Wednesday, February 10, 2016

First "Episode" of Monsterhearts Complete

Yeah, alright, so it is kinda, sorta like this. So sue me...

So I just finished my first story arc of "Monsterhearts", my first foray into indie, STORY games. What follows are some of my thoughts.

It was a strange but fun experience for an OG (Old Gamer) like me. I had from old habit started bringing the mentality to the table of trying to do a bunch of prep, gathering tables and charts and such, and found very quickly that, in my opinion, the simulationist style approach that I'm used to DOES NOT WORK OR FIT IN THIS STYLE GAME. It felt much more "natural" and "real" to just "get in the moment" and start "Making Moves" (in game mechanics vocabulary), and let them set off "Chain Reactions" of other moves and see where it all went.

When I was running a solo D&D hexcrawl, I wanted to "live in the skin" of my character almost to the point of a "virtual reality" type experience, where I lived as much of the characters experience right down to the minutia of the weather, the terrain and scenery, overheard tavern and street conversations and so on.

As soon as I sat down to play this, I could see that approach wasn't going to work. With a design that is so STORY driven (and bordering on "cinematic") taking a more "TV or Movie" syle approach just felt right in terms of only "shooting" scenes where something INTERESTING was happening. (Whereas in the above example, EVERYTHING was interesting to me. I wanted to experience the whole WORLD).

Overall, it was an educational learning experience, but also an enjoyable one as well.

It was so loose and free flowing that it almost didn't feel like playing a game. It was (almost uncomfortably) close to "creative writing with dice" as some have called it. Still, there were JUST ENOUGH mechanical components to keep it within the realm of what constitutes a "game" by my standards, and I tried to let the Mythic GME and UNE Universal NPC Emulator run as much of the game as I could.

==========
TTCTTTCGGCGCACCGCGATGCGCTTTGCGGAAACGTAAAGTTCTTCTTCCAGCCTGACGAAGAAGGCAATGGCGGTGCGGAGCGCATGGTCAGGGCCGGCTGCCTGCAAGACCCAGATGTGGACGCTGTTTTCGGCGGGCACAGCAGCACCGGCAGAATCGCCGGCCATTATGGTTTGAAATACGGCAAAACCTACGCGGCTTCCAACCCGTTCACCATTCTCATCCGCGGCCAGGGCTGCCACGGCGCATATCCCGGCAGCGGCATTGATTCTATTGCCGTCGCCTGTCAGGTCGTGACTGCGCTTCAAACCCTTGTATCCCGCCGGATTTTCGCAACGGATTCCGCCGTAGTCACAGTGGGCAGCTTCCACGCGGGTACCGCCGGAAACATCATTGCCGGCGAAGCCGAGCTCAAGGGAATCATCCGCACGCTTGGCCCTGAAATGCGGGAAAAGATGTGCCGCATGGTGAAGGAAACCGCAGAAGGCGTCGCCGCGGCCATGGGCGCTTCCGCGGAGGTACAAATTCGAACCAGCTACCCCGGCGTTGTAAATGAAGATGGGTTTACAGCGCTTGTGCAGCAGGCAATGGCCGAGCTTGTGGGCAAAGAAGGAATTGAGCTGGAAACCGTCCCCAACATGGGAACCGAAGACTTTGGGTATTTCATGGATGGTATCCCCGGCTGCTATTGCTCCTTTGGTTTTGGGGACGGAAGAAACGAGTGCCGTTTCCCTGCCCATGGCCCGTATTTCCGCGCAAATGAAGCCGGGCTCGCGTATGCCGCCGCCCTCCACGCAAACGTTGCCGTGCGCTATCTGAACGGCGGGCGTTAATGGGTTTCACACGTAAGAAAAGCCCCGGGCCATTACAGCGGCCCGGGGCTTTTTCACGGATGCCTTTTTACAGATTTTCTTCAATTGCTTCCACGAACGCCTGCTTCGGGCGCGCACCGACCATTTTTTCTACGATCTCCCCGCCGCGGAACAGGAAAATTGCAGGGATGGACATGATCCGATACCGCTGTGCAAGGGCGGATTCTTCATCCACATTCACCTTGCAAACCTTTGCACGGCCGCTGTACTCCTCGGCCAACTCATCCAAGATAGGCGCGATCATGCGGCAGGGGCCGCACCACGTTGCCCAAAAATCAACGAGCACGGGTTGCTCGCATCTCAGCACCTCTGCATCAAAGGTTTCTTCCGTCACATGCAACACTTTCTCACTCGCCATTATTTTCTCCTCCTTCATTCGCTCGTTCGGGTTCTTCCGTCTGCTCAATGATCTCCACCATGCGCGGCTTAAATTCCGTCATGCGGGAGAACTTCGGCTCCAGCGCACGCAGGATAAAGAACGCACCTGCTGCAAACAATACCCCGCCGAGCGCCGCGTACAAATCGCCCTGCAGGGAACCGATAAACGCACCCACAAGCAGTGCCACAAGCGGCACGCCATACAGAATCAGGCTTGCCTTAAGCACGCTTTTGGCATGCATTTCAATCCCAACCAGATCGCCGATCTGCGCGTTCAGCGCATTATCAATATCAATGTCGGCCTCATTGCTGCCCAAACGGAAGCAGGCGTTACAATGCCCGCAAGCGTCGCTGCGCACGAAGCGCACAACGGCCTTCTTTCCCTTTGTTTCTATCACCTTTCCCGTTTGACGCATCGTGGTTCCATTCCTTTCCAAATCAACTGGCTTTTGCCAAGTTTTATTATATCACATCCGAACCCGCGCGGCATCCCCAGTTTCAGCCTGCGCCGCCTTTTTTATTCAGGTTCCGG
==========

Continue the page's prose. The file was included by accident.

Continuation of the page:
At first it felt like "cheating" until you realize that you're playing the game the way it was designed and doing what you're supposed to do: driving the narrative and story.

Which is not to say the GM emulator didn't provide me with plenty of twists & turns. Pretty much the entire story didn't unfold much of anything the way I expected.

It could be a fine line to walk with a game design like this between "just making it all up" and "playing the game", but I feel pretty good about the balance I achieved, and feel like now that I have a better grasp of how this type of game plays that I can do even better going forward.

ESPECIALLY if I'm more diligent about using the Mythic GME "by the book" insofar as actually filling out and using the sheets for "story threads", and filling out the worksheets for anther tool that I made some use of in these sessions that I was finally able to "click" with, and think really shone in this type of game: the Covetous Poets's Adventure Creator and Solo GM Guidebook.

I've been wont to use these tools in a fairly loose and free form manor in the past, but feel like a more organized, methodical approach will yield more depth of story and even better results.

One good sign is that I kept wanting to get back to it because, like a good book, I wanted to see "what was going to happen next". And even though I just finished one story arc, there were plenty of unresolved hooks just waiting to be continued, and I'm already anxious to get another session going and see what else develops.

1 comment: